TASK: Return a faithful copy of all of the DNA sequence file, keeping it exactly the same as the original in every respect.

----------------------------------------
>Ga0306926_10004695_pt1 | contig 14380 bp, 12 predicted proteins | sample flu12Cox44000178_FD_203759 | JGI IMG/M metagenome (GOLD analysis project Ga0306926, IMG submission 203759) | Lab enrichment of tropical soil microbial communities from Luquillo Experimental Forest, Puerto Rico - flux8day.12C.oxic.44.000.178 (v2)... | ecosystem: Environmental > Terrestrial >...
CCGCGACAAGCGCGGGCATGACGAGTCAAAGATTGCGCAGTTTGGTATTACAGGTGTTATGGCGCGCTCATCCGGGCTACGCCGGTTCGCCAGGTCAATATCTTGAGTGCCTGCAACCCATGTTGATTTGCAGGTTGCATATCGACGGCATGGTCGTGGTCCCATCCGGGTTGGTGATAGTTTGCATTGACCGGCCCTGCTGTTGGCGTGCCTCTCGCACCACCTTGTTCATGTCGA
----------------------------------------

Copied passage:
>Ga0306926_10004695_pt1 | contig 14380 bp, 12 predicted proteins | sample flu12Cox44000178_FD_203759 | JGI IMG/M metagenome (GOLD analysis project Ga0306926, IMG submission 203759) | Lab enrichment of tropical soil microbial communities from Luquillo Experimental Forest, Puerto Rico - flux8day.12C.oxic.44.000.178 (v2)... | ecosystem: Environmental > Terrestrial >...
CCGCGACAAGCGCGGGCATGACGAGTCAAAGATTGCGCAGTTTGGTATTACAGGTGTTATGGCGCGCTCATCCGGGCTACGCCGGTTCGCCAGGTCAATATCTTGAGTGCCTGCAACCCATGTTGATTTGCAGGTTGCATATCGACGGCATGGTCGTGGTCCCATCCGGGTTGGTGATAGTTTGCATTGACCGGCCCTGCTGTTGGCGTGCCTCTCGCACCACCTTGTTCATGTCGA